This one actually was posted on a Facebook news feed. Someone lost his “phone voice” twice in one day.Ā The person considered calling 911 “the second time. But we’re back in business now.”

Terry Childers’ call to the Amarillo 911 center over a misplaced briefcase is the stuff of ridicule. It might take some time — if ever, given the plethora of social media outlets — for this mini-tempest to wither away. He got the dispatcher on the phone and demanded multiple police officers arrive at the hotel where stayed; he demanded to speak to a supervisor; he wanted the hotel shut down and searched; he told the dispatcher she didn’t “know who she is dealing with.”

Why the hyperventilating? Over a briefcase!

Yeah, I can hear the joke machine getting cranked up at this moment.

Here’s how the interim city manager can put this thing to rest for as long as on the job at City Hall: Issue a public mea culpa, say he overreacted to what turned out to beĀ the clumsy misplacement of an item.

It likely won’t happen. I don’t know Childers, but myĀ strong hunchĀ is that he’s a proud man, a strong executive — whose pride and administrative strength probably don’t allow him to say he’s sorry.

I’d bet real American money, though, that the jokes around town are going to mount.


Amarillo City Hall intrigue ought to end


Amarillo City Hall has become a source of melodrama and intrigue.

This isn’t how government is supposed to work.

Three men got elected in 2015 to the Amarillo City Council. They promised “change.” It came, all right.

The city attorney quit. The assistant city manager retired. Then the city manager quit. All the while other key positions remained unfilled.

Then the city hired an interim city manager. He shuffled duties around. He reorganized the City Hall bureaucracy, getting high praise from those who report to the manager.

The City Council yanked economic development duties from a non-profit agency and handed them to City Hall operators, again at the recommendation of the new interim manager.

Now the new guy has gotten entangled in a controversy over how the city 911 emergency call center works. His briefcase got misplaced and he placed a call to the center and made some stern demands of the dispatcher who answered his call.

Then more change came about, this time at the call center.

I’m watching this drama — right along with the rest of the city’s residentsĀ — from the proverbial peanut gallery. I get that change often can be a good thing. I also get that change isn’t necessarily achieved for the better. Sometimes change for the sake of it takes over and confusion reigns.

To be candid, City Hall ought to be a place that runs with cool efficiency. That’s what the governing council — the folks who are responsible ultimately for how the city works — keeps promising for us.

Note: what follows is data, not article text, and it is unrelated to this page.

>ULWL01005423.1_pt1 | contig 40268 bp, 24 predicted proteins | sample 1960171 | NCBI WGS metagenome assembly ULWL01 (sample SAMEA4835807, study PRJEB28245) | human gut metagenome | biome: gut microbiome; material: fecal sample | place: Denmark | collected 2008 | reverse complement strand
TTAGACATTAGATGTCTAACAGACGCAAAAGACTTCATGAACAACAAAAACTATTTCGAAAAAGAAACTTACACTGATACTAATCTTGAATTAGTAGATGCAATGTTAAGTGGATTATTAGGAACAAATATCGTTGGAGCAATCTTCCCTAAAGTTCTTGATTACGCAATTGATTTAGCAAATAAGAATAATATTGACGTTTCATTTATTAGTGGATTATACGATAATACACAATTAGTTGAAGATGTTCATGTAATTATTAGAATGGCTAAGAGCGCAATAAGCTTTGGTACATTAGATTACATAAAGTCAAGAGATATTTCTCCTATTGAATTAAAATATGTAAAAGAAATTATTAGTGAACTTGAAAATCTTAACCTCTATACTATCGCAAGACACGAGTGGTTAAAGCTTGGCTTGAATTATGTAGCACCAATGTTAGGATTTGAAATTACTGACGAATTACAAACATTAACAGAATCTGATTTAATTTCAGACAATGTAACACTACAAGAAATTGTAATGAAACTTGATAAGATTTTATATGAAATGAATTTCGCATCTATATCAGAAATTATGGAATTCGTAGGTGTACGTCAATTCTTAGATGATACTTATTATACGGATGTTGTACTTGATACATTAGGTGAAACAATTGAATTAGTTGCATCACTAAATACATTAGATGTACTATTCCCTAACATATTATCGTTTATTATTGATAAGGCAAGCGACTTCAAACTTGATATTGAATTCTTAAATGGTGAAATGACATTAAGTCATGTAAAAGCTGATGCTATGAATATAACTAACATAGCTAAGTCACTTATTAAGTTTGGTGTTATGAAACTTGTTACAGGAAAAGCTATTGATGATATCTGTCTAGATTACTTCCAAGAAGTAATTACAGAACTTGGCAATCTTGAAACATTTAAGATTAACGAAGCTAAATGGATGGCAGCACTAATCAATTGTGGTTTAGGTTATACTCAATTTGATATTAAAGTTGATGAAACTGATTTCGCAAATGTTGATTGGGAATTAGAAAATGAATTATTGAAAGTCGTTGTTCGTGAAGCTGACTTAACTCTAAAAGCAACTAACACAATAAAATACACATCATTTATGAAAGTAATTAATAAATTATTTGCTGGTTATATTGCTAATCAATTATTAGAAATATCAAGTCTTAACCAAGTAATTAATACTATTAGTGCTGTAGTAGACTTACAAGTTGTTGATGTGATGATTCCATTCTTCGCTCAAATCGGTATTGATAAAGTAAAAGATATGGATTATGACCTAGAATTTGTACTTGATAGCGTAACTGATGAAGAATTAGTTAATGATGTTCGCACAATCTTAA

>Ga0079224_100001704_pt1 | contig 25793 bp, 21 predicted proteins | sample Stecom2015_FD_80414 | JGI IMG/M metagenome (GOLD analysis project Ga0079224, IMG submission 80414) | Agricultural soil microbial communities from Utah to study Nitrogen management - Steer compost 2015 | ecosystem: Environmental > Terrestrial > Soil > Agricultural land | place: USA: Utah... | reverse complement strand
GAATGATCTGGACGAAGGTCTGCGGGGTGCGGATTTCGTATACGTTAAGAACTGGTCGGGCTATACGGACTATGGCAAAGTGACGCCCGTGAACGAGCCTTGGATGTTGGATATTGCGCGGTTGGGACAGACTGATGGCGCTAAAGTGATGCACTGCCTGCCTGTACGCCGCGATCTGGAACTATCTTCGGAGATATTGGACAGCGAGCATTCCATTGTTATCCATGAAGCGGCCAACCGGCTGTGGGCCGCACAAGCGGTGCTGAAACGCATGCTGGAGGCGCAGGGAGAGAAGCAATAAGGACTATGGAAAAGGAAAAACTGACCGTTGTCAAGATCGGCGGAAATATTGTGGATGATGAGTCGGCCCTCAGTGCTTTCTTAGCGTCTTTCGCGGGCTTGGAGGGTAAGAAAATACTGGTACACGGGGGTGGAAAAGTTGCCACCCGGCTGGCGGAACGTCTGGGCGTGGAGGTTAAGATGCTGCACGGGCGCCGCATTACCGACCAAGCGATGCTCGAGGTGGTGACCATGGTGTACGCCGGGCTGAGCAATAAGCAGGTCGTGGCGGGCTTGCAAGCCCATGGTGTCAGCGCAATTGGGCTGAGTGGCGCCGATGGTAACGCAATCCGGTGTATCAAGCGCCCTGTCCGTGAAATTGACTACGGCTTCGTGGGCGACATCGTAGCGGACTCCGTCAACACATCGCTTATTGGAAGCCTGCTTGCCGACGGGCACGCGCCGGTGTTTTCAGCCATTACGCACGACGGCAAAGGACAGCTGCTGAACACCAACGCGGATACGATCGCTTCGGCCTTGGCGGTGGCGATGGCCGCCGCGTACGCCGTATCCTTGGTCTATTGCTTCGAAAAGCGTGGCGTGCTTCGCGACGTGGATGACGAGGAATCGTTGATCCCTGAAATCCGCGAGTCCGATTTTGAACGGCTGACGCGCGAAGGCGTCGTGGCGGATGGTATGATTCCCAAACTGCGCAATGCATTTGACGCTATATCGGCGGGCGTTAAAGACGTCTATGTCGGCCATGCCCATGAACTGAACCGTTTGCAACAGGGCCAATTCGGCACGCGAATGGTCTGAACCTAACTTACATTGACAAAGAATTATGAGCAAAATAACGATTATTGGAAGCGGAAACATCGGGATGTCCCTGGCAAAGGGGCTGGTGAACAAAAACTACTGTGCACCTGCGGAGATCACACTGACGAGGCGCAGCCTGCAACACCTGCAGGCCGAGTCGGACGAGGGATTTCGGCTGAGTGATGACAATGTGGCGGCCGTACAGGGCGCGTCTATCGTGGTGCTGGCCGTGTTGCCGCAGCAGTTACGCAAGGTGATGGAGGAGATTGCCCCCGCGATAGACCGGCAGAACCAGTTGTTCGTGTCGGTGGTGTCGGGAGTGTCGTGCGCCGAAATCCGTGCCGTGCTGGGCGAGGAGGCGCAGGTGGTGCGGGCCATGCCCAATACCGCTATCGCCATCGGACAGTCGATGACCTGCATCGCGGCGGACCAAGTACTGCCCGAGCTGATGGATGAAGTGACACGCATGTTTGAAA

They vowed to bring about change. They didn’t tell us about the chaos.

Or the intrigue.

How about getting a grip on things at City Hall?


Mischief possible on Election Day?


Texas’ open primary system is going to be on display.

As it should.

The state’s election system provides opportunity for polling-station mischief. There might be some of it played out Tuesday, but in this wacky, unpredictable, topsy-turvy election season it would seem to be the diciest of propositions.

Texans aren’t “registered” with political parties. We go to the polls with unmarked voter registration cards. We choose which primary to cast ballots: Democrat or Republican. We can zig or zag our way to the polling station of our choice.

How does the mischief come into play? There could be those who are loyal to one party but who might venture into the other party’s polling place to vote the candidate they believe will be the weakest against the candidate of their choice.

Parties are able to muster up concerted efforts in that regard, although it’s at times difficult to prove.

In 2008, heavily Republican precincts in Texas saw a huge spike in Democratic primary voter activity as Sens. Hillary Clinton and Barack Obama battled for their party’s nomination. Clinton won the primary and it was whispered that a lot of Republicans crossed over to vote for her hoping Democrats would nominate her to run against Sen. John McCain in the fall.

Indeed, I spoke to several Republican friends who actually admitted to doing precisely that: voting for Clinton and hoping she would be nominated.

It didn’t work out that way; Obama got the Democratic nod and went on to thump McCain in the general election.

Can such a thing happen on Tuesday? I keep reading about Republican Party “establishment” honchos sweating bullets over the prospect of Donald J. Trump winning their party’s nomination. Might that spur some Democrats to cross over to vote for Trump hoping to push the reality TV celebrity and real estate mogul toward the GOP nomination?